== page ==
Monday, April 14, 2014

Moving from Aspiring to Striving- People Want You To Bug Them

In month six of my six-month job, I realized that it isn't poor manners to disturb your co-workers at their workplace. It is poor manners not to do so.

In the idealized work environment today, each employee, (sorry, professional) typically spends their day in front of a computer screen and enters appointments into their agenda, works proactively, forming and extending networks with potential customers, experts and other professionals in the same field. People are very important, but the access to people is difficult. Every other person you want to stay in touch with is hidden behind a set of projects, mailing list tabs and probably even reports to a different higher-up. You want to meet them for lunch and you feel that they have ideas you would like to discuss but for some reason... the task they are working on has nothing to do with the one assigned to you, they are totally in with the bosses while you feel you aren't, they don't value your inputs or... whatever. You end up postponing that lunch with them for more than half a year.

Then finally one day the two of you are the only ones in office, one sunny spring day when everybody else has gone on holiday. You go for lunch with them and realize what a moron you have been: They actually have been waiting to talk to you for the same reasons and were just afraid to disturb you with your "business". You two get along fabulously well and actually you feel like working with them. Some more days pass and suddenly you two become like best buddies at the office, and when you need help, they are the first person you think of asking.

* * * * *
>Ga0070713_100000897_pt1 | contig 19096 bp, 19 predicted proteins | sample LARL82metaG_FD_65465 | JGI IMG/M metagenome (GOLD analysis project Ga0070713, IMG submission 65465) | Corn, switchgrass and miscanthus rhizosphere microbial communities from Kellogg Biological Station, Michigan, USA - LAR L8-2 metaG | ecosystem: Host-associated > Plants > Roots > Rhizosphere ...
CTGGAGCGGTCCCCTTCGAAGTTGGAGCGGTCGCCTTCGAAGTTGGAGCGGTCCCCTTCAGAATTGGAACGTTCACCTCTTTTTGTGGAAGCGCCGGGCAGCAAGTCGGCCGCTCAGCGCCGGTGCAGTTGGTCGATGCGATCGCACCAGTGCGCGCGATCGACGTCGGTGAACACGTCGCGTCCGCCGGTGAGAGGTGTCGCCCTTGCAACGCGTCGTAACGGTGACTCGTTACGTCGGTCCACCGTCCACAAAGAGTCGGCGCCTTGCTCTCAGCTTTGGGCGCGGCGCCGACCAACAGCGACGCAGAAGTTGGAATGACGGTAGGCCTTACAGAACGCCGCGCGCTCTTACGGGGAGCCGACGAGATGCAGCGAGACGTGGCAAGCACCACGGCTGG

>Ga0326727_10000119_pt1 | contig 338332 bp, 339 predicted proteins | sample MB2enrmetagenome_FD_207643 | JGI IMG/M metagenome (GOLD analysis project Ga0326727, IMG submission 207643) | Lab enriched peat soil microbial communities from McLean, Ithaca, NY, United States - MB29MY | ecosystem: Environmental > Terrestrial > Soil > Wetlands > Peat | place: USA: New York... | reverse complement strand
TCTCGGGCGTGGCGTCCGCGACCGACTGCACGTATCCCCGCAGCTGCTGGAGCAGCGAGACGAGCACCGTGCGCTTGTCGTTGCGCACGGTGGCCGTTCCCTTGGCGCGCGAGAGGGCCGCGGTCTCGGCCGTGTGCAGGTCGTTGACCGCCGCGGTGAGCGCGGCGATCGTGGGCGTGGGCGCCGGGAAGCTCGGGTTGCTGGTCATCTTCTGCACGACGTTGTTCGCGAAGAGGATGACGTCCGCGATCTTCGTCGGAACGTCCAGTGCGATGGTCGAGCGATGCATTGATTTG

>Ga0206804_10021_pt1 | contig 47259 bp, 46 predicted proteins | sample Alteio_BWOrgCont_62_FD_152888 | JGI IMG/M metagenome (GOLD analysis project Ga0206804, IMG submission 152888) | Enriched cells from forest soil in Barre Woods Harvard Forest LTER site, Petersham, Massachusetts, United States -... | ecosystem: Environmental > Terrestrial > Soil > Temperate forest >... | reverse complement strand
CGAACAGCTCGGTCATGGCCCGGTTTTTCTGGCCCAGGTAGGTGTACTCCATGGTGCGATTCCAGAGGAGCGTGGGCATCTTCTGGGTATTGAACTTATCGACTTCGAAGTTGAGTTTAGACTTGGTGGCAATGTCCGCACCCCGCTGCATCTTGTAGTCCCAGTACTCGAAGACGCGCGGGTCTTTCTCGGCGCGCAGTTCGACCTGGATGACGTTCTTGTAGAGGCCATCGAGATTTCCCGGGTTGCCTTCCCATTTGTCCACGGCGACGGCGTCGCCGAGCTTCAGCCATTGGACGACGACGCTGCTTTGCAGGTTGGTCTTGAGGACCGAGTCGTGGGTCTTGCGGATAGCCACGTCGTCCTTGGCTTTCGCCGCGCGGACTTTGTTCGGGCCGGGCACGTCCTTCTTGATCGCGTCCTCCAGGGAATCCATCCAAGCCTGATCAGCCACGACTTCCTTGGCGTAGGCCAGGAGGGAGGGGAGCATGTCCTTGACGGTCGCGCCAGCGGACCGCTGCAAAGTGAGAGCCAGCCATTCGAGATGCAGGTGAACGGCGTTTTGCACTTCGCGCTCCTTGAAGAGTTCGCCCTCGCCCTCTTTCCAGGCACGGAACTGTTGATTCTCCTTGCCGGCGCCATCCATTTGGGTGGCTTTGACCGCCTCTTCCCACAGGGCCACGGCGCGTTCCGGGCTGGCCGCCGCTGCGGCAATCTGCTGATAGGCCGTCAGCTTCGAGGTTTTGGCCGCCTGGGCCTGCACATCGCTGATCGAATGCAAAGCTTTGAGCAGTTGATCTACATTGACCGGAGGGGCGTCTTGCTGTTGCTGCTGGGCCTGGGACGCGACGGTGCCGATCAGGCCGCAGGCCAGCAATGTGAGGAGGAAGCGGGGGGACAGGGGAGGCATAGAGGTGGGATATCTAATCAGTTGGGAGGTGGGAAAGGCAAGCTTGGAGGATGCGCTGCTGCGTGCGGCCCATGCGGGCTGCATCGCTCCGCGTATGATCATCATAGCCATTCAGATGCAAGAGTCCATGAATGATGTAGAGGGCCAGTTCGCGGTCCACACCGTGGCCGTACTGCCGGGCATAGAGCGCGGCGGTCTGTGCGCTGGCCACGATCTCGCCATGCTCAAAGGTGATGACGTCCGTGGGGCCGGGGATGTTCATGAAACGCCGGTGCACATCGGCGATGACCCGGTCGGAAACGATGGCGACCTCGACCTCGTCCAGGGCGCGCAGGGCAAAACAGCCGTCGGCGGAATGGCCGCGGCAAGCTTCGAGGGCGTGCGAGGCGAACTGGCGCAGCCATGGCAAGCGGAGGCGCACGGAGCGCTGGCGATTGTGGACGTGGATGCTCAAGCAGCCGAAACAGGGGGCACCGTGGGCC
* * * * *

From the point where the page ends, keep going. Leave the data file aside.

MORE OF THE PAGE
We depend on others for everything. Anybody who claims the opposite just hasn't become aware of the fact yet that, without communication, the kitchen would run out of salt so much more often. You can choose to search for a workplace where you get along with everybody right from the word go. I challenge you to find such a workplace. It probably doesn't exist. Instead you should just get up and start bugging the people.

Bug your professor for answers about some topic you haven't understood. Bug your parents about your everyday life. Bug your friends to come over and meet you. They will love it because they are facing those computer screens too and are yearning for real human contact, and the computer is just a means to get there. They are using their computers, phones and "I'm busy"s to tell you that they wish they felt as important and self-assured as they think you seem. In reality they want to talk to somebody and tell them about their day. So do them a favour and go to all those you work and associate with, and bug them till they tell you to stop. Learn the names of their cats and dogs, do all the Dale Carnegie stuff and take genuine interest in them. I think they will follow suit. If you have no idea how to do your work, perhaps they will. And if they don't, then you can at least make friends with them, and that's another person to share your happiness with.

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